What Is The Difference Between A Beneficiary And A Trustee?

The Trust beneficiary is the person entitled to the Trust assets. In legal jargon trust, and will attorneys refers to Trust beneficiaries as “equitable owners”. The Trust document will specify that beneficiaries can receive money or other assets directly from the Trust.

How To Manage Trust Assets

The Trust assets are not managed by the beneficiaries, even though they are received by them. Trust assets are managed by the Trustee, unlike assets you own. If you own your home, for example, you will be both the legal owner (you decide when it is sold or refinanced…when it gets a new roof), and the beneficial owner (you actually live there). The Trustee is the legal owner of a home and makes all management decisions. Beneficiaries only get the enjoyment portion, living there if it is allowed by the Trust terms.

Although it may seem strange that Trust beneficiaries get the assets at some time, they do not control or manage them. This is how Trusts work. Trusts are unique because they effectively separate legal and beneficial ownership. Nearly all other contexts have the same legal and beneficial owners (with some exceptions but not many).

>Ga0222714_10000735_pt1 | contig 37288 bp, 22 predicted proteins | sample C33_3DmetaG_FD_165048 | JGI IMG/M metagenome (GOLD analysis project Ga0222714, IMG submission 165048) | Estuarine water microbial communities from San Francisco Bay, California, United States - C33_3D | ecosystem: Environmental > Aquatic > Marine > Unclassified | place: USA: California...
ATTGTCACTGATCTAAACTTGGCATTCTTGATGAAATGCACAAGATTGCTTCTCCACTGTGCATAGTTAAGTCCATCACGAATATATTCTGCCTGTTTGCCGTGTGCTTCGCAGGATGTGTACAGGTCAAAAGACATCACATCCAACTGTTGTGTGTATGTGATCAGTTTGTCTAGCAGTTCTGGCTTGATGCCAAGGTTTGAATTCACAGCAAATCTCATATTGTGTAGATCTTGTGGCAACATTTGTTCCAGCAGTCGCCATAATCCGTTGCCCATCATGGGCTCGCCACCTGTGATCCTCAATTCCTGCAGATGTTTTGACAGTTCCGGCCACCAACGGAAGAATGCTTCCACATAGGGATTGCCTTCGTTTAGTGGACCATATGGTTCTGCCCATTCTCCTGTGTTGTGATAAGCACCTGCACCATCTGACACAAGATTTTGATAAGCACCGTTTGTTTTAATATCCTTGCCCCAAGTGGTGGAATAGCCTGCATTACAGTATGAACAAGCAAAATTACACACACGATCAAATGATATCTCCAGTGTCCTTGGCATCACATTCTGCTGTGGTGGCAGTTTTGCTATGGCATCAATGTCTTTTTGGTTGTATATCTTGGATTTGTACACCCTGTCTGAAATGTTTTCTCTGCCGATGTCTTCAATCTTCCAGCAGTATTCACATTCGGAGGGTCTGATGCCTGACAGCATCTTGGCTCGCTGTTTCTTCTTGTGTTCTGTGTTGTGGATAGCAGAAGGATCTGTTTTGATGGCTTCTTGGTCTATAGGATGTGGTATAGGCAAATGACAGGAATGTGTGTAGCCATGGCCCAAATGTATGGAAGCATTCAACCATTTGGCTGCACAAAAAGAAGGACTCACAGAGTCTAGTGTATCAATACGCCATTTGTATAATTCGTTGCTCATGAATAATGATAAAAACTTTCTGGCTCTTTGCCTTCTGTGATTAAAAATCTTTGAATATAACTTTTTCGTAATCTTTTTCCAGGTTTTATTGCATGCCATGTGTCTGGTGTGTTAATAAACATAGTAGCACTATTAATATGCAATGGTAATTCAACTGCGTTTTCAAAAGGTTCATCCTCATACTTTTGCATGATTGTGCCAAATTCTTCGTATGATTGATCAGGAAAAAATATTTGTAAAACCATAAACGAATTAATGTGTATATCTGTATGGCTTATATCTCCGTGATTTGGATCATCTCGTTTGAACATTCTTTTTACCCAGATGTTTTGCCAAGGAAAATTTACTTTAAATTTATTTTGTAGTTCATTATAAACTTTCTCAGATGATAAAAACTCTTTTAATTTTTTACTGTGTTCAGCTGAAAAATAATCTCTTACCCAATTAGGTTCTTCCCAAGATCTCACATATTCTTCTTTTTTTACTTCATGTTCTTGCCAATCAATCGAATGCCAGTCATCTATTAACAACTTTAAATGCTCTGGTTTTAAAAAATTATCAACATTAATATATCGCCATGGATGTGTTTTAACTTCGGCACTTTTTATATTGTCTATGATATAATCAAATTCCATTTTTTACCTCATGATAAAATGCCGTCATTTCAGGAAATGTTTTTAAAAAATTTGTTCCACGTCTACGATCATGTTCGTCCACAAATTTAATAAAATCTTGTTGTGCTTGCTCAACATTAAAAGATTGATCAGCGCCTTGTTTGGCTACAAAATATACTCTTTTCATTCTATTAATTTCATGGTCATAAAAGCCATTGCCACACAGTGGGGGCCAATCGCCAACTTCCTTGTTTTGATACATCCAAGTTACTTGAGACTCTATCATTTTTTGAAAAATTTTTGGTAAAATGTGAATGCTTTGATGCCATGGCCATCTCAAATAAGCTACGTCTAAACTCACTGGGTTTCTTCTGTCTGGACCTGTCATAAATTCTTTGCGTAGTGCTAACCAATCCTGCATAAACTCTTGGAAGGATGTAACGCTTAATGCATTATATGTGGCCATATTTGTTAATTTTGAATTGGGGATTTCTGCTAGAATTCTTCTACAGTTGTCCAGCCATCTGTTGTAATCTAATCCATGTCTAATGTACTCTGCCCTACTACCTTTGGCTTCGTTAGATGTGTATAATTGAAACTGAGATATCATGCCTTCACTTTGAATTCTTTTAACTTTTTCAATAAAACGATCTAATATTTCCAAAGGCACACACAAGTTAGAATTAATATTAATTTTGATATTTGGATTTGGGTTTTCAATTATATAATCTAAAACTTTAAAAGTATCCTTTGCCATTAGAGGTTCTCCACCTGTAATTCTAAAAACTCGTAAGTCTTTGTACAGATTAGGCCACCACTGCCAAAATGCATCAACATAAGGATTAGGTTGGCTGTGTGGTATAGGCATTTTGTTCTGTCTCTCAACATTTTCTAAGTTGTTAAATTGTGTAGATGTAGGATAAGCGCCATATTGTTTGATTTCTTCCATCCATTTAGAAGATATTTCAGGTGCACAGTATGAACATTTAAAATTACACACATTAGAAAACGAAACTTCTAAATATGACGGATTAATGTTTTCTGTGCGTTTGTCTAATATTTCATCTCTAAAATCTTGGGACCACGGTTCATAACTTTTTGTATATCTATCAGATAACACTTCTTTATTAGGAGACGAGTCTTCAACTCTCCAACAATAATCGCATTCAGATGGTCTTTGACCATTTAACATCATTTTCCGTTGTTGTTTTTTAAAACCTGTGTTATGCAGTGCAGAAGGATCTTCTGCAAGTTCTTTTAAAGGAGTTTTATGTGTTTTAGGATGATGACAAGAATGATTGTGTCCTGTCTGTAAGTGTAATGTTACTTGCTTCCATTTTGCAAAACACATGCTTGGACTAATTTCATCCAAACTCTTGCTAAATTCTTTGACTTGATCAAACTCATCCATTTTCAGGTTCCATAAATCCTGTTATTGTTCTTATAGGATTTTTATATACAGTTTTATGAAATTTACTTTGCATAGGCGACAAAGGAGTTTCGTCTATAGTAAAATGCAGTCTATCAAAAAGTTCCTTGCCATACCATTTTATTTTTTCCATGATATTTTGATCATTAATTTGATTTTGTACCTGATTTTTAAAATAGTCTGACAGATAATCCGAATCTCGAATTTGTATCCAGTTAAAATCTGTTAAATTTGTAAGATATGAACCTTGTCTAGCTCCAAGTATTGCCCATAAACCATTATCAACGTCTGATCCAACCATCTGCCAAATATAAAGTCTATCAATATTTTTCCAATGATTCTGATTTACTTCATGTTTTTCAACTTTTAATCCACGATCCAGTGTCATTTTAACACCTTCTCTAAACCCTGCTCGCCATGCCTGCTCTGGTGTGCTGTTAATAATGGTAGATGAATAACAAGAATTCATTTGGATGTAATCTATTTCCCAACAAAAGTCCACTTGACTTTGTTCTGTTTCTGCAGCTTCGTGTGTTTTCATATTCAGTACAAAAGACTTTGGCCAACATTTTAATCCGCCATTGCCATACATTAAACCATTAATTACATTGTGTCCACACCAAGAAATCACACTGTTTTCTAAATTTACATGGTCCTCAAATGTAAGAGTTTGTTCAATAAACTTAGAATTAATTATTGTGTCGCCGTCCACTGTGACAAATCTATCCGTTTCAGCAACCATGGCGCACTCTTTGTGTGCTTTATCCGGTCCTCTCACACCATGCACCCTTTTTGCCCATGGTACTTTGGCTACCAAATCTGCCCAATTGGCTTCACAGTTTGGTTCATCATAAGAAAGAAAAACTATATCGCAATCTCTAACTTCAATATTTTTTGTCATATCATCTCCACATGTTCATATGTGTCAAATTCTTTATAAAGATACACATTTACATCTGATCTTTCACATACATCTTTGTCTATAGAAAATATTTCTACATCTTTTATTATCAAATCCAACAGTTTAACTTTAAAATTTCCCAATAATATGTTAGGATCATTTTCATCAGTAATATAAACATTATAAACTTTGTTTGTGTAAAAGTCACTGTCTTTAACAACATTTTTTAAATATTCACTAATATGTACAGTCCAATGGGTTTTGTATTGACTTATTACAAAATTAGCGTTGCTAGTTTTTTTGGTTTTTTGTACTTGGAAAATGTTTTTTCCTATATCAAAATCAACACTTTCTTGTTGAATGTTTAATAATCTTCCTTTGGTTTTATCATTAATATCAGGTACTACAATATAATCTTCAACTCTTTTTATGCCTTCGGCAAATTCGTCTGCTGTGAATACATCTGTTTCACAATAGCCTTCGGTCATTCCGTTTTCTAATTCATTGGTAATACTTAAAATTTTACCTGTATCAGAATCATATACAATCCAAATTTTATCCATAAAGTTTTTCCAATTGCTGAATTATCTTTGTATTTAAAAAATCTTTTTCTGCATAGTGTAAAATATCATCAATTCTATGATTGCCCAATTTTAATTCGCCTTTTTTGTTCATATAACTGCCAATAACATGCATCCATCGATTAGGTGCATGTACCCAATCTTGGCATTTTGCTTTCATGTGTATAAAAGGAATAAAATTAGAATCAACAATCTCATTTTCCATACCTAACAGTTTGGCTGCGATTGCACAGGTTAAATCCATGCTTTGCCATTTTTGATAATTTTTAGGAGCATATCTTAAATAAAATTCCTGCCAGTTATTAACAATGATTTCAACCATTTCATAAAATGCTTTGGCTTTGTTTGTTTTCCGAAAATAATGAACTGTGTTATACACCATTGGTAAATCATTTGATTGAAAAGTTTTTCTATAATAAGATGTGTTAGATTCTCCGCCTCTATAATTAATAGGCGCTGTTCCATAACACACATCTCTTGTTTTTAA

Although the Trustee is the manager, they must still adhere to the many duties and obligations that come with being a Trustee. Because they have the power to control assets that are beneficial to Trust beneficiaries, the law imposes duties on trustees. Trustees are expected to treat beneficiaries fairly. Trust beneficiaries are to be treated fairly by trustees. It may not always be possible, but California Trust law requires that it do so.

Bottom line: Beneficiaries will eventually be able to enjoy Trust assets, but they cannot control or manage them until that time.

This article was written by Alla Tenina. Alla is one of the best tax attorneys in Los Angeles California, and the founder of Tenina law. She has experience in bankruptcies, real estate planning, and complex tax matters. The information provided on this website does not, and is not intended to, constitute legal advice; instead, all information, content, and materials available on this site are for general informational purposes only. Information on this website may not constitute the most up-to-date legal or other information. This website contains links to other third-party websites. Such links are only for the convenience of the reader, user or browser; the ABA and its members do not recommend or endorse the contents of the third-party sites.